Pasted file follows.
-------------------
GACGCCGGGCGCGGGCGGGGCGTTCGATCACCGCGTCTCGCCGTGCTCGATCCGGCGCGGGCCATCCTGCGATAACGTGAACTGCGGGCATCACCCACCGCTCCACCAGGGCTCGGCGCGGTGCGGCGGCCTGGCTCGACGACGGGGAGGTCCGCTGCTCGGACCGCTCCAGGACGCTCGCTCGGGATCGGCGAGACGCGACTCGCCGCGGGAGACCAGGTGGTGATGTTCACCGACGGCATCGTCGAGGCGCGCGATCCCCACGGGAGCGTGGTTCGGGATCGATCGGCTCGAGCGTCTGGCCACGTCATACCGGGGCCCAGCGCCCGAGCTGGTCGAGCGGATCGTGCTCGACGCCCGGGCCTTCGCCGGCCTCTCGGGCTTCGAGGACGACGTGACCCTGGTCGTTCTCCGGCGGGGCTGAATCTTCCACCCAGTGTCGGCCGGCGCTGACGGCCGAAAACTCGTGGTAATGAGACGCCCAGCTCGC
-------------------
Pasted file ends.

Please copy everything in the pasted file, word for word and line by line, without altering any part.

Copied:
GACGCCGGGCGCGGGCGGGGCGTTCGATCACCGCGTCTCGCCGTGCTCGATCCGGCGCGGGCCATCCTGCGATAACGTGAACTGCGGGCATCACCCACCGCTCCACCAGGGCTCGGCGCGGTGCGGCGGCCTGGCTCGACGACGGGGAGGTCCGCTGCTCGGACCGCTCCAGGACGCTCGCTCGGGATCGGCGAGACGCGACTCGCCGCGGGAGACCAGGTGGTGATGTTCACCGACGGCATCGTCGAGGCGCGCGATCCCCACGGGAGCGTGGTTCGGGATCGATCGGCTCGAGCGTCTGGCCACGTCATACCGGGGCCCAGCGCCCGAGCTGGTCGAGCGGATCGTGCTCGACGCCCGGGCCTTCGCCGGCCTCTCGGGCTTCGAGGACGACGTGACCCTGGTCGTTCTCCGGCGGGGCTGAATCTTCCACCCAGTGTCGGCCGGCGCTGACGGCCGAAAACTCGTGGTAATGAGACGCCCAGCTCGC